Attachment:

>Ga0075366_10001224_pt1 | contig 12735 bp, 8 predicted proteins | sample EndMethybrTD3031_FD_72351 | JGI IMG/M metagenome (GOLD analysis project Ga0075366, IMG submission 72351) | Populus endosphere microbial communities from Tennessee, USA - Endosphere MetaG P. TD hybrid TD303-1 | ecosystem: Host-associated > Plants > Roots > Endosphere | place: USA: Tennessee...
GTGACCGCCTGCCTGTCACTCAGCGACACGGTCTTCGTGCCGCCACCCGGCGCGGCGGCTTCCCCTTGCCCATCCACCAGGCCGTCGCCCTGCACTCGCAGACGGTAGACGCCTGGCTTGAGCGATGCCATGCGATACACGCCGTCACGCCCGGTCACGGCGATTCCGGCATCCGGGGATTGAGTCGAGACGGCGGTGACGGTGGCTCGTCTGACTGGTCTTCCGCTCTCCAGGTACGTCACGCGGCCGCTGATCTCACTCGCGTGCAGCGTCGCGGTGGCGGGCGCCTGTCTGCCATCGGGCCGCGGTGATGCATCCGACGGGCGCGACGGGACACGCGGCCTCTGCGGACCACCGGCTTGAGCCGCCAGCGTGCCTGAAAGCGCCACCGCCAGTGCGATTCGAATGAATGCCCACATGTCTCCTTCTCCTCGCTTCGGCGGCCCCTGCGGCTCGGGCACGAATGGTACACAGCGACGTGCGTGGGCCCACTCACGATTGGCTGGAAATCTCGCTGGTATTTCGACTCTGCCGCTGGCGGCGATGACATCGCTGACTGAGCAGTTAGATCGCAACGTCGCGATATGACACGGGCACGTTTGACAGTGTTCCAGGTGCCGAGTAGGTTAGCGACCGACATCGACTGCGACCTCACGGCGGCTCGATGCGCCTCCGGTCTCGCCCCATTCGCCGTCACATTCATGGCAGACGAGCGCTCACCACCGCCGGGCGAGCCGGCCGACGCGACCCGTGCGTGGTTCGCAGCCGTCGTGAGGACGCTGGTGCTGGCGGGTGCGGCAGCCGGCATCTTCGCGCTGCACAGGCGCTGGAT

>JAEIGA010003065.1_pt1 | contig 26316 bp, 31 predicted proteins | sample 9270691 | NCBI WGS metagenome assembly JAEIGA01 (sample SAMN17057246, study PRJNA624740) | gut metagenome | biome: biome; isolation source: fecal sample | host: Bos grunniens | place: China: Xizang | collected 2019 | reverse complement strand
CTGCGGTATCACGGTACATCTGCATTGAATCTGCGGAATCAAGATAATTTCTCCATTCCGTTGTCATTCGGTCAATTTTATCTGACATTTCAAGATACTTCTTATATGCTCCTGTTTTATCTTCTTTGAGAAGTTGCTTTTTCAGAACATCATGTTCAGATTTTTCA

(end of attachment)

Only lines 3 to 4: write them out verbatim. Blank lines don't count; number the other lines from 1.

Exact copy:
>JAEIGA010003065.1_pt1 | contig 26316 bp, 31 predicted proteins | sample 9270691 | NCBI WGS metagenome assembly JAEIGA01 (sample SAMN17057246, study PRJNA624740) | gut metagenome | biome: biome; isolation source: fecal sample | host: Bos grunniens | place: China: Xizang | collected 2019 | reverse complement strand
CTGCGGTATCACGGTACATCTGCATTGAATCTGCGGAATCAAGATAATTTCTCCATTCCGTTGTCATTCGGTCAATTTTATCTGACATTTCAAGATACTTCTTATATGCTCCTGTTTTATCTTCTTTGAGAAGTTGCTTTTTCAGAACATCATGTTCAGATTTTTCA